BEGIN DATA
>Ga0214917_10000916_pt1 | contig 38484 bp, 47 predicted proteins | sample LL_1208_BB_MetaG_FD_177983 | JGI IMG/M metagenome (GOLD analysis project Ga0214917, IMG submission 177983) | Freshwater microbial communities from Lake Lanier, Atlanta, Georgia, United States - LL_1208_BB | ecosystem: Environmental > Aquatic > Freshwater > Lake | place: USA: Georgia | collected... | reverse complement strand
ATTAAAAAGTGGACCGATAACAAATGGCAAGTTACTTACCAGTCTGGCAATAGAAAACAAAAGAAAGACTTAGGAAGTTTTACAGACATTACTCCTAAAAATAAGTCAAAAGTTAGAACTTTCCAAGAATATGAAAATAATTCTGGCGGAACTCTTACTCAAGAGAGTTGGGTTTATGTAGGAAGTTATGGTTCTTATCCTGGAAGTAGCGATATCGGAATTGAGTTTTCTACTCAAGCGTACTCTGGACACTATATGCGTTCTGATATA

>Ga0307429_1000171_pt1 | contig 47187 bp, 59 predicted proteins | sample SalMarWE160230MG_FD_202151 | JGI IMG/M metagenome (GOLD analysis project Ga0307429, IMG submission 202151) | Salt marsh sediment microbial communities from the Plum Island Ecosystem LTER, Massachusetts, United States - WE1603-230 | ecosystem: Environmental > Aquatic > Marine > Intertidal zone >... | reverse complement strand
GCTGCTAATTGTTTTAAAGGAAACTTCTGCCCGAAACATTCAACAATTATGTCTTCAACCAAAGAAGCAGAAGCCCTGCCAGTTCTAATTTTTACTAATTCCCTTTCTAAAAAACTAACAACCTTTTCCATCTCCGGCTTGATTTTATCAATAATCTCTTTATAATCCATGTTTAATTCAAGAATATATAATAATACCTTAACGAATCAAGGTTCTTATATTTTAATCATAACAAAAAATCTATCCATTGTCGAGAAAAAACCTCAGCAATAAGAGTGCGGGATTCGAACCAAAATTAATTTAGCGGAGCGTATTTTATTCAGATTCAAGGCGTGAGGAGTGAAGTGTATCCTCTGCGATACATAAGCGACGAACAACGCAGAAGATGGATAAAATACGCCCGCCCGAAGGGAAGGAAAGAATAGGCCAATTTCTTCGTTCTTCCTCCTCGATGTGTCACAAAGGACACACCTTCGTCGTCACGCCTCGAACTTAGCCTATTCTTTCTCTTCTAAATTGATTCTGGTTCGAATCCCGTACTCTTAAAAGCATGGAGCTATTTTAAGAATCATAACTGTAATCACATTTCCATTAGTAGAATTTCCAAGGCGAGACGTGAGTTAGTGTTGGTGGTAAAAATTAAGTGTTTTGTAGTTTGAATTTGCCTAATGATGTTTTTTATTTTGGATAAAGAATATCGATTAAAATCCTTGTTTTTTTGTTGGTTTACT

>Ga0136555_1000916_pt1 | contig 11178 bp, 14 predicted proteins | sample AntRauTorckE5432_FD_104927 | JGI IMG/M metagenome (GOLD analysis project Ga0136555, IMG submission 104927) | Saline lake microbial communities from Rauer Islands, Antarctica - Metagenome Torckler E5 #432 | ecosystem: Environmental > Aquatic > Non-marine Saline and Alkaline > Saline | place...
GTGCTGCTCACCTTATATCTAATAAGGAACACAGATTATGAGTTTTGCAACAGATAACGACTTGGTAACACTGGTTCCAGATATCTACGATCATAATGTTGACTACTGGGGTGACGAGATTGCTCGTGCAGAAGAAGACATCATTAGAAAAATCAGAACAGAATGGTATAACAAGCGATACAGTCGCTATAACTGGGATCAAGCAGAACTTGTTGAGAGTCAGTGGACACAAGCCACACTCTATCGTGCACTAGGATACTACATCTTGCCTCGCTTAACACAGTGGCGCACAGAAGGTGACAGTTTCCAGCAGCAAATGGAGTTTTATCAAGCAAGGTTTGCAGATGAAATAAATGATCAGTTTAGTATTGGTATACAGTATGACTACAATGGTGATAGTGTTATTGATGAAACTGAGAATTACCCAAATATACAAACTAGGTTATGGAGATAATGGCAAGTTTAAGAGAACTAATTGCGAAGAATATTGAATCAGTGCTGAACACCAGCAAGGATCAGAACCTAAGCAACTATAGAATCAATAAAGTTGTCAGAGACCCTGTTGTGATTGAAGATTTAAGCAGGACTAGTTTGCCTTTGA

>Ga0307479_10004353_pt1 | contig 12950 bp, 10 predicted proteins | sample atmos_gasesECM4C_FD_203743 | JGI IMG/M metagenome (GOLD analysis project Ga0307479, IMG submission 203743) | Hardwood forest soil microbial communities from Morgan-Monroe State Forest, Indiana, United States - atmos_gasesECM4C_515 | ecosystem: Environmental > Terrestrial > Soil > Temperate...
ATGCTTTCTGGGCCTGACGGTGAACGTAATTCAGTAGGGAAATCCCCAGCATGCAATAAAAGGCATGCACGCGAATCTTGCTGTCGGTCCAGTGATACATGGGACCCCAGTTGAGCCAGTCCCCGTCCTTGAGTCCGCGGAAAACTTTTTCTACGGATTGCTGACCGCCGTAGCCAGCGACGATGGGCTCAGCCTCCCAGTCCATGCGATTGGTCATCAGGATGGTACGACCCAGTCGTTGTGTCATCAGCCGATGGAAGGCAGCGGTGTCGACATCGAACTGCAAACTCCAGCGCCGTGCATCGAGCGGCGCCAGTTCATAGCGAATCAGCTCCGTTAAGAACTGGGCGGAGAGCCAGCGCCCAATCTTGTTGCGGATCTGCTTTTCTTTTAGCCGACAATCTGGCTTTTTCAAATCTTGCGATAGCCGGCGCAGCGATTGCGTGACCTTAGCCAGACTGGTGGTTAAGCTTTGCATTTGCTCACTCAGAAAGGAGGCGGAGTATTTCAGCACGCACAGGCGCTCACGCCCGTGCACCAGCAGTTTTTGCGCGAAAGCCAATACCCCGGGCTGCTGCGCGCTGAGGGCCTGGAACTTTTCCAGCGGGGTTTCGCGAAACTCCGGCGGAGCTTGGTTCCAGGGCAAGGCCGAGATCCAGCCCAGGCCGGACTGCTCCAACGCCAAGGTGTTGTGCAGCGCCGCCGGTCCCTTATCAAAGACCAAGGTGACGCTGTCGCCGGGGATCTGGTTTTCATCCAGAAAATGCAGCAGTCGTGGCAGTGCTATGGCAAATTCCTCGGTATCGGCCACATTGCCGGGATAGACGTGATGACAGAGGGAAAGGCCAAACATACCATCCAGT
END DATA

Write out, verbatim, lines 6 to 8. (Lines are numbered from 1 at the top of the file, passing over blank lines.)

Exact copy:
GTGCTGCTCACCTTATATCTAATAAGGAACACAGATTATGAGTTTTGCAACAGATAACGACTTGGTAACACTGGTTCCAGATATCTACGATCATAATGTTGACTACTGGGGTGACGAGATTGCTCGTGCAGAAGAAGACATCATTAGAAAAATCAGAACAGAATGGTATAACAAGCGATACAGTCGCTATAACTGGGATCAAGCAGAACTTGTTGAGAGTCAGTGGACACAAGCCACACTCTATCGTGCACTAGGATACTACATCTTGCCTCGCTTAACACAGTGGCGCACAGAAGGTGACAGTTTCCAGCAGCAAATGGAGTTTTATCAAGCAAGGTTTGCAGATGAAATAAATGATCAGTTTAGTATTGGTATACAGTATGACTACAATGGTGATAGTGTTATTGATGAAACTGAGAATTACCCAAATATACAAACTAGGTTATGGAGATAATGGCAAGTTTAAGAGAACTAATTGCGAAGAATATTGAATCAGTGCTGAACACCAGCAAGGATCAGAACCTAAGCAACTATAGAATCAATAAAGTTGTCAGAGACCCTGTTGTGATTGAAGATTTAAGCAGGACTAGTTTGCCTTTGA

>Ga0307479_10004353_pt1 | contig 12950 bp, 10 predicted proteins | sample atmos_gasesECM4C_FD_203743 | JGI IMG/M metagenome (GOLD analysis project Ga0307479, IMG submission 203743) | Hardwood forest soil microbial communities from Morgan-Monroe State Forest, Indiana, United States - atmos_gasesECM4C_515 | ecosystem: Environmental > Terrestrial > Soil > Temperate...
ATGCTTTCTGGGCCTGACGGTGAACGTAATTCAGTAGGGAAATCCCCAGCATGCAATAAAAGGCATGCACGCGAATCTTGCTGTCGGTCCAGTGATACATGGGACCCCAGTTGAGCCAGTCCCCGTCCTTGAGTCCGCGGAAAACTTTTTCTACGGATTGCTGACCGCCGTAGCCAGCGACGATGGGCTCAGCCTCCCAGTCCATGCGATTGGTCATCAGGATGGTACGACCCAGTCGTTGTGTCATCAGCCGATGGAAGGCAGCGGTGTCGACATCGAACTGCAAACTCCAGCGCCGTGCATCGAGCGGCGCCAGTTCATAGCGAATCAGCTCCGTTAAGAACTGGGCGGAGAGCCAGCGCCCAATCTTGTTGCGGATCTGCTTTTCTTTTAGCCGACAATCTGGCTTTTTCAAATCTTGCGATAGCCGGCGCAGCGATTGCGTGACCTTAGCCAGACTGGTGGTTAAGCTTTGCATTTGCTCACTCAGAAAGGAGGCGGAGTATTTCAGCACGCACAGGCGCTCACGCCCGTGCACCAGCAGTTTTTGCGCGAAAGCCAATACCCCGGGCTGCTGCGCGCTGAGGGCCTGGAACTTTTCCAGCGGGGTTTCGCGAAACTCCGGCGGAGCTTGGTTCCAGGGCAAGGCCGAGATCCAGCCCAGGCCGGACTGCTCCAACGCCAAGGTGTTGTGCAGCGCCGCCGGTCCCTTATCAAAGACCAAGGTGACGCTGTCGCCGGGGATCTGGTTTTCATCCAGAAAATGCAGCAGTCGTGGCAGTGCTATGGCAAATTCCTCGGTATCGGCCACATTGCCGGGATAGACGTGATGACAGAGGGAAAGGCCAAACATACCATCCAGT